Simple Tools to Manage Anger
Anger is one of the most common reasons that someone enters counseling. However, most people are surprised when I suggest that anger is not the primary emotion they are experiencing. Anger typically results from a different emotion, such as anxiety, disappointment, frustration, worry, or sadness. Subsequently, I often try to explore all emotions when working with an individual and rarely just offer anger management. Here are some simple tools to help manage anger.
One of my favorite quotes is "you can't control what happens to you, you can control your attitude." This applies to anger. A person can control their feelings, once they realize that their thoughts are connected with their feelings. A simple step to controlling anger is to reframe your thoughts. Try not to overgeneralize or catastrophize a negative situation. This means not to make one bad situation bigger than it is. For instance, if a child makes a failing grade on a test they could exclaim, “I’m stupid, I always fail.” Instead, making a statements, such as “I wish I performed better on this test. I will try to study harder on the next one.” By changing our thoughts, we can better control our anger.
Another simple step to control anger is to speak up. Many times I witness someone trying to “control” their anger by pretending that everything is okay with a situation. This leads to resentment and eventually an outburst of emotion. Instead try working on your communication. One suggestion is to use ‘I’ Statements. ‘I’ Statements teach individuals to express how they are feeling in an assertive, instead of aggressive or passive aggressive manner. For instance, an ‘I’ statement usually starts with “I feel ______, because of _________.” Practice using this communication style to speak up before your emotions turn to anger.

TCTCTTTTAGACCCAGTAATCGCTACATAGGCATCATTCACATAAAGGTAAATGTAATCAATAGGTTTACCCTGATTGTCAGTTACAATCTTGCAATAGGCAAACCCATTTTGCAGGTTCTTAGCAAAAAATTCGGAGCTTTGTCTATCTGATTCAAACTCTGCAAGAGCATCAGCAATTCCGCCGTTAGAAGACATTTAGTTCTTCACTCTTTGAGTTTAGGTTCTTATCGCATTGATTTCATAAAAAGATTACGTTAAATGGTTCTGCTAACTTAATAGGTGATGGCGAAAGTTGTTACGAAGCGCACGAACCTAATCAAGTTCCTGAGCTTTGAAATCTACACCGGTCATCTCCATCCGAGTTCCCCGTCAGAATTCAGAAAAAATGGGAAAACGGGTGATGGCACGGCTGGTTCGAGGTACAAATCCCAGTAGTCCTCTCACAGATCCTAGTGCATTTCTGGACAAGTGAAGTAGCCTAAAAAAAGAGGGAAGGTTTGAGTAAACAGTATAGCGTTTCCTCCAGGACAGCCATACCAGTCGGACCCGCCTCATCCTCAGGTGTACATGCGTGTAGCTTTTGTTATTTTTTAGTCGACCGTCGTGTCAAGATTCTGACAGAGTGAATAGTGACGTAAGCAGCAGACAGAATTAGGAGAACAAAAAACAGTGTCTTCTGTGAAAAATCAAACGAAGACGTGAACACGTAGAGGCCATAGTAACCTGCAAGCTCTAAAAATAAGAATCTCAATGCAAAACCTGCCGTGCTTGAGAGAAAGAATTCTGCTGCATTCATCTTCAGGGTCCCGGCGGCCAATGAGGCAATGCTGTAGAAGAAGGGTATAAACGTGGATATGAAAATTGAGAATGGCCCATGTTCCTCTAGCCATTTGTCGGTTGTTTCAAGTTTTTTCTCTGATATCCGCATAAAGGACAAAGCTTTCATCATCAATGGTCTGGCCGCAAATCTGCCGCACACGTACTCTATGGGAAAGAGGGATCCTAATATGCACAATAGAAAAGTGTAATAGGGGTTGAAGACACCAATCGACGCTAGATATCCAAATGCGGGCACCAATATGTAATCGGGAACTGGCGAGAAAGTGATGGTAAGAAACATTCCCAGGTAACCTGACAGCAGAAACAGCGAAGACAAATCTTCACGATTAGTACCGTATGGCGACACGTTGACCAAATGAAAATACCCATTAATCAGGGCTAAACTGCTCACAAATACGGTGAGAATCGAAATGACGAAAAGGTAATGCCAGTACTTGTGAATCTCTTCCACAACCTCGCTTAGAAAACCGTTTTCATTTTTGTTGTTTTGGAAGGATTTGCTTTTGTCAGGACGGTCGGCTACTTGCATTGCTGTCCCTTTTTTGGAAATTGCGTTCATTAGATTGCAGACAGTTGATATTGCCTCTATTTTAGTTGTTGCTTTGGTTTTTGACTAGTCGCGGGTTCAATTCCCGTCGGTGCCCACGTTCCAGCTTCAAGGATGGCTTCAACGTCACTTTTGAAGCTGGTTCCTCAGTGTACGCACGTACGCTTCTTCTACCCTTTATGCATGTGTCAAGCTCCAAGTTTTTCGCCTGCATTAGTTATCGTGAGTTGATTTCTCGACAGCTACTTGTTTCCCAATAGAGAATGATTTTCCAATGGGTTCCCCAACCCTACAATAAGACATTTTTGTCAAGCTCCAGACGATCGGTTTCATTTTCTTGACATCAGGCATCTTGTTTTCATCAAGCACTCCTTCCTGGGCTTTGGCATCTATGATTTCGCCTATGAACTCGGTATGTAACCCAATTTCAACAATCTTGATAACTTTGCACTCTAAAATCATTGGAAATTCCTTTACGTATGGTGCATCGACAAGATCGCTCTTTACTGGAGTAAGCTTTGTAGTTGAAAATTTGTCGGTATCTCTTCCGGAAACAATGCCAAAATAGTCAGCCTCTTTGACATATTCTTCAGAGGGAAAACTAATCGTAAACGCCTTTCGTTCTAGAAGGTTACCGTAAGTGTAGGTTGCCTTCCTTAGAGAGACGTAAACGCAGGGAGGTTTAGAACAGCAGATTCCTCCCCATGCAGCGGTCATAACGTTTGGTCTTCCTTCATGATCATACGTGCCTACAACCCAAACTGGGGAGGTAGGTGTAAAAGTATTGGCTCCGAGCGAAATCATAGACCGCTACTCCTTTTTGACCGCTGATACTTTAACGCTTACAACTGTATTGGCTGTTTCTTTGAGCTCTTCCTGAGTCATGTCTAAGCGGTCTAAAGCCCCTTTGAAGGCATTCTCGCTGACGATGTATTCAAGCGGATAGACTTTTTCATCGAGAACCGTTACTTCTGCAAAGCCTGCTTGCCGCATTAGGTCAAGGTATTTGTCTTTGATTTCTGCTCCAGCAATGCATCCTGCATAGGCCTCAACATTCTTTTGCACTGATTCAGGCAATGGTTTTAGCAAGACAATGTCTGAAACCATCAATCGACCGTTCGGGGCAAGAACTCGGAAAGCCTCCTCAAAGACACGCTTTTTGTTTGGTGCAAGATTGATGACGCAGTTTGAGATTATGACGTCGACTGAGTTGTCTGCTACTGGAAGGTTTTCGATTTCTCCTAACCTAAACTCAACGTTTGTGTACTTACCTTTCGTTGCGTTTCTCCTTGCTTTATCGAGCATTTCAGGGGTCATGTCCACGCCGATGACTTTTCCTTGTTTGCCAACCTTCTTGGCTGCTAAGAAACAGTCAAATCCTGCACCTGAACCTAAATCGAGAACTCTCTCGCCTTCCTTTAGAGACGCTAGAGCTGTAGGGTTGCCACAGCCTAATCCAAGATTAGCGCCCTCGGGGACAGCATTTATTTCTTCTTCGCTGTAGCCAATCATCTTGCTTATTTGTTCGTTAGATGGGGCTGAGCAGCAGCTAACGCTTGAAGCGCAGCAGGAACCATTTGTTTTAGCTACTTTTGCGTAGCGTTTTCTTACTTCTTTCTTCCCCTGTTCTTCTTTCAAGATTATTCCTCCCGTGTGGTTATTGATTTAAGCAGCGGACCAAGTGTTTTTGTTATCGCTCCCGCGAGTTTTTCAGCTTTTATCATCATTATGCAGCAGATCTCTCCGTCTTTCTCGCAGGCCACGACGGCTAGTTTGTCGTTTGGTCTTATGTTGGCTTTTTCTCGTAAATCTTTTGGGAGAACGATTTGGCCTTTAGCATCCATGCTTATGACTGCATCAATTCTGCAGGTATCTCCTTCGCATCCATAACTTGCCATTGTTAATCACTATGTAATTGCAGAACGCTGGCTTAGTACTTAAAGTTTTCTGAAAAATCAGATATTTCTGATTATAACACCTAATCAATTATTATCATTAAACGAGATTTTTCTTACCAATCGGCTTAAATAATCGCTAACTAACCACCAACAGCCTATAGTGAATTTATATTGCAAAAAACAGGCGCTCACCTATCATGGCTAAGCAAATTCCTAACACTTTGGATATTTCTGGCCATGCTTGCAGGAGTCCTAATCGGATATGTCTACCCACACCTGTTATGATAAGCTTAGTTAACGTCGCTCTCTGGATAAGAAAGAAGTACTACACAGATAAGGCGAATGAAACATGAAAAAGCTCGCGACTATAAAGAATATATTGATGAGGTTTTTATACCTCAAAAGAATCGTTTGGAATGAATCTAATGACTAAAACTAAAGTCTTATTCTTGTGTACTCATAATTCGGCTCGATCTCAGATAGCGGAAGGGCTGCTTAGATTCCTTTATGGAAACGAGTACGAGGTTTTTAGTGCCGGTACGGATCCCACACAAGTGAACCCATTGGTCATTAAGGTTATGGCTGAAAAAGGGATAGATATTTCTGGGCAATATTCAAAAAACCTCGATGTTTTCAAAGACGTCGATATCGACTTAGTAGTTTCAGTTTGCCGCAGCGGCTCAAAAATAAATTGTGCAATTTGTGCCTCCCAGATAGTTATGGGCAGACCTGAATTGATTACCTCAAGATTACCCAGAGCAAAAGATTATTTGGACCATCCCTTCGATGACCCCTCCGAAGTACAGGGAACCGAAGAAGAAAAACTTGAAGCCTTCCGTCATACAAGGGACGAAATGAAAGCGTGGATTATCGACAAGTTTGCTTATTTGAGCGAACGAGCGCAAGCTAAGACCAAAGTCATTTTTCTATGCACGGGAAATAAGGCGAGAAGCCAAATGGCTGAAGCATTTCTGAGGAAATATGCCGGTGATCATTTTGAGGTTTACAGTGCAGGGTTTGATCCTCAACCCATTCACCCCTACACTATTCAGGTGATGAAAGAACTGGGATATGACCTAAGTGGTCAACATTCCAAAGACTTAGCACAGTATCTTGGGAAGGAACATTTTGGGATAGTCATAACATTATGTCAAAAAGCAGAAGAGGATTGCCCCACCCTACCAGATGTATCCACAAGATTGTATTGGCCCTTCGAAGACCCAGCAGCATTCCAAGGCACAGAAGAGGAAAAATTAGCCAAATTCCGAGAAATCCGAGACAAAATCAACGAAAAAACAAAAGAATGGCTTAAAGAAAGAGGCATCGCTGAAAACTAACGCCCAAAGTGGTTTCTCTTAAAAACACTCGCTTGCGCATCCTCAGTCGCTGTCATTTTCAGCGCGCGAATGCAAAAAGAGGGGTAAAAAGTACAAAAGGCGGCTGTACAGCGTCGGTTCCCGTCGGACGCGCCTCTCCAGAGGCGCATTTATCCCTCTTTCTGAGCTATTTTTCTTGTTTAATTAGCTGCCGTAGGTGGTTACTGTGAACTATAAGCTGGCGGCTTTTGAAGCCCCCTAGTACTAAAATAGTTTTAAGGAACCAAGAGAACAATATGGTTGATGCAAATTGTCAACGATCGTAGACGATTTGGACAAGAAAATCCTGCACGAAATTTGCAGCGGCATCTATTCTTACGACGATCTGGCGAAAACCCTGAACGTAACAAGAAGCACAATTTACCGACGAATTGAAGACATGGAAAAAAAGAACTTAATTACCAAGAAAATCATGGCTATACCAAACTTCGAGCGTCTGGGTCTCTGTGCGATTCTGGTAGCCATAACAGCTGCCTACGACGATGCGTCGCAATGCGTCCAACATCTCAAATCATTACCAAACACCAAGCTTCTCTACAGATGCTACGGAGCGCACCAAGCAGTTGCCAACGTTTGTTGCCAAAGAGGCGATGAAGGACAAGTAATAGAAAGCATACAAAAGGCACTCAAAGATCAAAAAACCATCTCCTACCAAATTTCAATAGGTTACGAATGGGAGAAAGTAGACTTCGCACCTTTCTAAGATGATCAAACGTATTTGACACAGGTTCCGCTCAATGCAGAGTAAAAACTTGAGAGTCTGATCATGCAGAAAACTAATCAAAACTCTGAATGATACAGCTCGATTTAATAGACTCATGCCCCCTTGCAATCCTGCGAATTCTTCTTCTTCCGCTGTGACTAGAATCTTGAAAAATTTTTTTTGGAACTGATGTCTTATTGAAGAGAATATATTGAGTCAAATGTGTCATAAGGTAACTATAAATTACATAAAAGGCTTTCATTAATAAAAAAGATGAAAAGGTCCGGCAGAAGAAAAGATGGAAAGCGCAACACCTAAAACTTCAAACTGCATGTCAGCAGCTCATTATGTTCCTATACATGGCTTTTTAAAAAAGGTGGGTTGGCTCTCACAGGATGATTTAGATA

A great tool to calm down the body is to use behavioral management techniques. One simple solution is to take deep breaths. It is amazing how much a deep breath can calm your body down. Square breathing requires a person to breathe in for four seconds, hold the breath in for four seconds, release it for four seconds and repeat the process for four times. Other behavioral management techniques could include mindfulness. The means being present in the moment and not thinking of past difficulties or future worries. Try yoga, meditation, or taking a walk while being present of all the senses you are experiencing in the moment.
Lastly, when your emotions become too big, take time to work with a counselor. Working with a counselor can help you express your emotions in a safe environment while teaching coping skills. Remember anger is often the secondary emotion you are experiencing. Sometimes working with a counselor can help with all the emotions you are experiencing, such as sadness, worry, frustration, or regret.
Written by Amy Rollo, M.A., LPC-S
Amy Rollo is a Licensed Professional Counselor Supervisor and owner of Heights Family Counseling. Amy has been practicing for fifteen years. She has doctoral level training in the areas of child and adolescent counseling, marriage and family therapy, and adult counseling. Amy Rollo provides counseling and evaluation services in the Houston Heights and surrounding areas. Amy’s goal in counseling is to journey with her clients in order to foster positive changes and growth in their lives. Read more about Amy's counseling style by visiting www.heightsfamilycounseling.com